3rd telco contender banks on satellite internet to win bid
LCS–TierOne Consortium announced its readiness to bid for the third telco slot this week as it outlined an early strategy that will rely on satellite-based internet and portable cell sites for the quick delivery of services across the Philippines.
Ilocos politician Luis “Chavit” Singson, who heads the LCS Group of Companies, a member of the consortium, said the group had invested an undisclosed sum in a broadband satellite.
Singson said the satellite is being built by American aerospace giant Boeing and that it will be launched by 2019.
Singson said the use of a broadband satellite is a key part of their strategy to immediately reach customers, including those in far flung areas without a traditional telco connection.
He added that this was the consortium’s edge over its competitors, which include telco giants such as South Korea’s KT Corp. and China Telecom.
“We’re the only one among the bidders with a satellite. That’s our big advantage,” Singson said in the interview.
Satellite broadband is typically used to cover gaps in an existing telco network. The reason, according to experts, is that satellite-based signals tend to suffer from longer lag times and are prone to weather disturbances.
In response to those issues, Singson said they will also lay down fiber cables, tap the spare fiber assets of the state-run National Transmission Corp. (NTC) and partner with smaller internet service providers.
“We will partner with anyone who wants to partner,” he said.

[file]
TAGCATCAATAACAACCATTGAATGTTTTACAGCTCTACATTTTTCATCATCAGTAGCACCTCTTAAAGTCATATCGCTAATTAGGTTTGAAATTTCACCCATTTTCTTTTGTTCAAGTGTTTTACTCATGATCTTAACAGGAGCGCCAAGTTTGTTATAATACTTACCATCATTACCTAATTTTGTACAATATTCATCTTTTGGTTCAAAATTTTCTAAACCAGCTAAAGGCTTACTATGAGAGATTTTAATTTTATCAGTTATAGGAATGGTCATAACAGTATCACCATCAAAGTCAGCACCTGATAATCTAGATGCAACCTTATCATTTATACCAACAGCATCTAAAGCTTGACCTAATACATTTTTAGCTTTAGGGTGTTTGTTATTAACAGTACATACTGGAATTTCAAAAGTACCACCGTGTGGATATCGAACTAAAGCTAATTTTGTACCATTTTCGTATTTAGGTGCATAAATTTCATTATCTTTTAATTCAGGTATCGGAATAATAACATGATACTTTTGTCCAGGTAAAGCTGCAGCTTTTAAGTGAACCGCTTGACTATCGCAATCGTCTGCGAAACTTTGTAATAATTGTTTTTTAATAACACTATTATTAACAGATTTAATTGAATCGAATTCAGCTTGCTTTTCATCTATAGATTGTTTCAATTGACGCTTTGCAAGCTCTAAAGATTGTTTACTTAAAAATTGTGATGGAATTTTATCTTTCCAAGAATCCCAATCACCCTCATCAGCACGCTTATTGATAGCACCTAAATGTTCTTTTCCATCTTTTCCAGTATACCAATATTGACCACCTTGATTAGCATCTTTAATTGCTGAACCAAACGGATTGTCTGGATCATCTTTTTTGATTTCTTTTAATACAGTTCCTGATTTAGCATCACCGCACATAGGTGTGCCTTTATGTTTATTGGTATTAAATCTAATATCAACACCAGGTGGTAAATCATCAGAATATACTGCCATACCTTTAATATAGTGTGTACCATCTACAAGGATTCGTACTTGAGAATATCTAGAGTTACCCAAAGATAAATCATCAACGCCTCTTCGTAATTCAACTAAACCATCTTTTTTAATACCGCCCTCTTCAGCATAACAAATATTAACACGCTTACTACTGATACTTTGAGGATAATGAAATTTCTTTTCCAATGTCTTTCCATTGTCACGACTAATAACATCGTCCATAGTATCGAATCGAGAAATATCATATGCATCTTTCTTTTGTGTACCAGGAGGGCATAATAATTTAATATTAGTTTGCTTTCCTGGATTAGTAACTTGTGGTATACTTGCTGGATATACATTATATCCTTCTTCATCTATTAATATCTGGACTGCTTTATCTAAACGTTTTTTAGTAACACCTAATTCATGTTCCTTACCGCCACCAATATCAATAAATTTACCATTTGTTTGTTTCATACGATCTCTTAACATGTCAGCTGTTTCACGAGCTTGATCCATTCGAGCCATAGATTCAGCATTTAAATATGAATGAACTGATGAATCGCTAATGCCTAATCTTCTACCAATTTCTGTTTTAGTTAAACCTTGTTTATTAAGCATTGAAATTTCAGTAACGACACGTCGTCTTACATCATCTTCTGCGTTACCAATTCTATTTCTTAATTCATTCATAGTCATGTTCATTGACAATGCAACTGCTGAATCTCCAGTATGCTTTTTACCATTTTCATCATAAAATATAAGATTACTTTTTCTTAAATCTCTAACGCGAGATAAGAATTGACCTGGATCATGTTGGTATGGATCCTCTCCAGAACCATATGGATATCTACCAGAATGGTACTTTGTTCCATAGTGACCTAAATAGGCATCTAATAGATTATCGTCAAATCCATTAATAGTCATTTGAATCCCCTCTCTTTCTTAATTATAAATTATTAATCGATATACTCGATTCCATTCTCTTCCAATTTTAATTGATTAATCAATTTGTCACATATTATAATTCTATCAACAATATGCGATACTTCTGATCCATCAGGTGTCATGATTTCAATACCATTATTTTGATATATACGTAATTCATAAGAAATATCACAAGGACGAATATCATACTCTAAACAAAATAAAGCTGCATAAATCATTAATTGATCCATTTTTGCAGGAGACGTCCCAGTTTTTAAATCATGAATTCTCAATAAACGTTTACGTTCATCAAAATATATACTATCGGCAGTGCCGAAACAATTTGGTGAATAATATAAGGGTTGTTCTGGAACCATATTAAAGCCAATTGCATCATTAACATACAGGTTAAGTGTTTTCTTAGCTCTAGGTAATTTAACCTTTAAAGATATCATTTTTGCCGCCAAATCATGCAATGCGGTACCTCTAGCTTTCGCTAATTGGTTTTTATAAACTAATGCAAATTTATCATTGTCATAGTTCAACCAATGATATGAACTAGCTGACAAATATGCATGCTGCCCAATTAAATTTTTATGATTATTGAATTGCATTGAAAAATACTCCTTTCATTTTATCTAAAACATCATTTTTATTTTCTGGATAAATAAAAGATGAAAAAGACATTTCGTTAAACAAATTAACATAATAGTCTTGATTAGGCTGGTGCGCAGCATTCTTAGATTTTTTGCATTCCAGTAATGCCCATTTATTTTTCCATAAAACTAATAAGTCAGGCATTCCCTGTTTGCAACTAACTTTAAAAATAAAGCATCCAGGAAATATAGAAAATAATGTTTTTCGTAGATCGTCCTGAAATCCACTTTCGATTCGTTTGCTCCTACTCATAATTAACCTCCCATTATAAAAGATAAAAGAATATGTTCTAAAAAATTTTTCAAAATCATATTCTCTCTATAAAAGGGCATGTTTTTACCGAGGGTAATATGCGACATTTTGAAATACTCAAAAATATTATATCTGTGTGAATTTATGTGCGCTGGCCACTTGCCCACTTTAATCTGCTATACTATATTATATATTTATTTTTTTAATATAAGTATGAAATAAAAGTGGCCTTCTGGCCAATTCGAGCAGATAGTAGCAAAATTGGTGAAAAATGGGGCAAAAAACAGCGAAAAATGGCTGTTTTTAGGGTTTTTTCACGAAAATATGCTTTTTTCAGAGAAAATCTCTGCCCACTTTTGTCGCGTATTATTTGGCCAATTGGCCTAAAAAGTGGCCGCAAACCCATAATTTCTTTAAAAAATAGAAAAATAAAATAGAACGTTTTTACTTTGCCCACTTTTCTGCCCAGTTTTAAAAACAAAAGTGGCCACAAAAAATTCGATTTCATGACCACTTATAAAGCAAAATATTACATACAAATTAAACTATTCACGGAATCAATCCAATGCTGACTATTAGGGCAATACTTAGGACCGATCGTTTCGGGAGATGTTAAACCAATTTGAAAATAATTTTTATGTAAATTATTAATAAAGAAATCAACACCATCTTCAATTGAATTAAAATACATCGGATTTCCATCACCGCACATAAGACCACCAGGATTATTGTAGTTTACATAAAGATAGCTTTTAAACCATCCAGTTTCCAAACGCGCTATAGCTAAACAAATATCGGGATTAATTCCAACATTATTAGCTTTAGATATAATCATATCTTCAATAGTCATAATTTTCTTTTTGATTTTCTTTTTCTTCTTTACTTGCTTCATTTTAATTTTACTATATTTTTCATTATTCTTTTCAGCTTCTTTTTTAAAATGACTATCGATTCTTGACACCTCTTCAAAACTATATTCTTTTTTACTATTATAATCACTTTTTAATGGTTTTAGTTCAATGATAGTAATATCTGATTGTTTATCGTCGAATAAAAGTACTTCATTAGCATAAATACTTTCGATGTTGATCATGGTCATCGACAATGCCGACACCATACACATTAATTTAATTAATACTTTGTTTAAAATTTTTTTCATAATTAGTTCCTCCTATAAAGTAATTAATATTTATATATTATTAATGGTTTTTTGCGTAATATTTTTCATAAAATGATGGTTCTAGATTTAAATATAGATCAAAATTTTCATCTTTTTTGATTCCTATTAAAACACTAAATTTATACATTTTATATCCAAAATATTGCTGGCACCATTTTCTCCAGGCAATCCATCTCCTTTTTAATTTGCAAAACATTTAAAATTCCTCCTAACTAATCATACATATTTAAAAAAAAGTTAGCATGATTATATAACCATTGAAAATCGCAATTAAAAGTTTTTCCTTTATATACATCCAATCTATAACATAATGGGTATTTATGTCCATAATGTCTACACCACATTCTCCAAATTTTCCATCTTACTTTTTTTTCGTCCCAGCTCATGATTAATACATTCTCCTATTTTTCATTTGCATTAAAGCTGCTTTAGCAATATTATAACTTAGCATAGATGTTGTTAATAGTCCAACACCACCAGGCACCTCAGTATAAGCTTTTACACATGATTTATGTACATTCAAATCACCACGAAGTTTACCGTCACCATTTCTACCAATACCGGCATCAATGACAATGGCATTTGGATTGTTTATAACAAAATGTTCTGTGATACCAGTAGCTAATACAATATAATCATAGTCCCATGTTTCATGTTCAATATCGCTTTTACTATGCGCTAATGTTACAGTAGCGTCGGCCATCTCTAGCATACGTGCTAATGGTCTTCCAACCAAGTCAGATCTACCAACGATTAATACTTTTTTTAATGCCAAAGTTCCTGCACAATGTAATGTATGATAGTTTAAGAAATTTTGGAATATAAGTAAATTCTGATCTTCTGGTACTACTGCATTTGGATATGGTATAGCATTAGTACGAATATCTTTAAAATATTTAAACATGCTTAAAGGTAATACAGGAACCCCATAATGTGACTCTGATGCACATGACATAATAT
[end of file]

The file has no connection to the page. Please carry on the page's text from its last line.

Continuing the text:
Singson said using satellite broadband will give the group immediate nationwide coverage, thus, allowing the consortium to score high marks in terms of national population coverage— a major criterion to be used by the NTC and Department of Information and Communications Technology (DICT) in evaluating bids. The two other major criteria were internet speed, which will be monitored regularly; and capital investment.
The consortium claimed that its broadband satellite will be capable of delivering internet speeds of up to 100 Megabits per second to users. Traditional telcos offer similar plans, but Singson said they will sell their services at much lower rates, without elaborating.
Another key aspect of LCS-TierOne’s strategy is its so-called telco-in-a-box. These are solar-powered modified cargo containers that will function as all-in-one cell sites, WiFi hotspots, and retail centers. The consortium plans to roll out about 20,000 of the facilities across the Philippines, which would roughly approximate the combined network of PLDT Inc. and Globe Telecom.
Singson said they will also allow a franchise model where entrepreneurs or local cooperatives will operate these mobile cell sites.
“It’s like an automatic dealership,” he said, adding that operators can sell other goods such as refurbished cellphones and items a community might need. He estimated the franchise fee at around P1 million, however, he said this could be brought down further.
The DICT and the NTC are seeking to award frequencies to a third mobile player that will compete with incumbents PLDT and Globe, which control a market of about 100 million people. The overall objective was to improve services and lower costs— a key promise of President Rodrigo Duterte. The deadline of submission of bids was set on Nove,ber 7 this year. Offers will also be opened on the same day, DICT acting secretary Eliseo Rio Jr. had said.
A total of 10 companies had acquired bid documents as of October 31 this year.
These were foreign groups Norway’s Telenor, China Telecom, Austria’s Mobiltel Holding GMBH, as well as Philippine Telegraph and Telephone Corp., Telecommunications Technology Solutions Inc., Streamtech Systems Technologies, Udenna Corp., LCS-TierOne, NOW Telecom and AMA Telecommunication Corp.
Last week, it was announced that Telecommunications Technology will partner with KT while Streamtech, owned by the family of businessman and former senator Manuel Villar Jr., said it will not join the third telco race. /kga
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